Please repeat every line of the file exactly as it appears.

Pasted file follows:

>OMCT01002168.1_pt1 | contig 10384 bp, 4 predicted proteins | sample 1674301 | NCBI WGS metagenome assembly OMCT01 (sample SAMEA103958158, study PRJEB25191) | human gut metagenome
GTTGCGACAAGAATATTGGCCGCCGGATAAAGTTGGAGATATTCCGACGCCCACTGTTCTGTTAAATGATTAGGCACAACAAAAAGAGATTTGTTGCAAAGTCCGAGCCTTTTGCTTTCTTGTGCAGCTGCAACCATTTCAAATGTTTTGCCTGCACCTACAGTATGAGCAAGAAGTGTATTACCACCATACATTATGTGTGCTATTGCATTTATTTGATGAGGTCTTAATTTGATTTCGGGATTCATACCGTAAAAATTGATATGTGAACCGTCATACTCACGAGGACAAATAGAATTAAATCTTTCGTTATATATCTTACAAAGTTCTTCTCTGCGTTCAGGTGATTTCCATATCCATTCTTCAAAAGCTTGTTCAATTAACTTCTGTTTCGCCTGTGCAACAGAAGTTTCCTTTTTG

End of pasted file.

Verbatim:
>OMCT01002168.1_pt1 | contig 10384 bp, 4 predicted proteins | sample 1674301 | NCBI WGS metagenome assembly OMCT01 (sample SAMEA103958158, study PRJEB25191) | human gut metagenome
GTTGCGACAAGAATATTGGCCGCCGGATAAAGTTGGAGATATTCCGACGCCCACTGTTCTGTTAAATGATTAGGCACAACAAAAAGAGATTTGTTGCAAAGTCCGAGCCTTTTGCTTTCTTGTGCAGCTGCAACCATTTCAAATGTTTTGCCTGCACCTACAGTATGAGCAAGAAGTGTATTACCACCATACATTATGTGTGCTATTGCATTTATTTGATGAGGTCTTAATTTGATTTCGGGATTCATACCGTAAAAATTGATATGTGAACCGTCATACTCACGAGGACAAATAGAATTAAATCTTTCGTTATATATCTTACAAAGTTCTTCTCTGCGTTCAGGTGATTTCCATATCCATTCTTCAAAAGCTTGTTCAATTAACTTCTGTTTCGCCTGTGCAACAGAAGTTTCCTTTTTG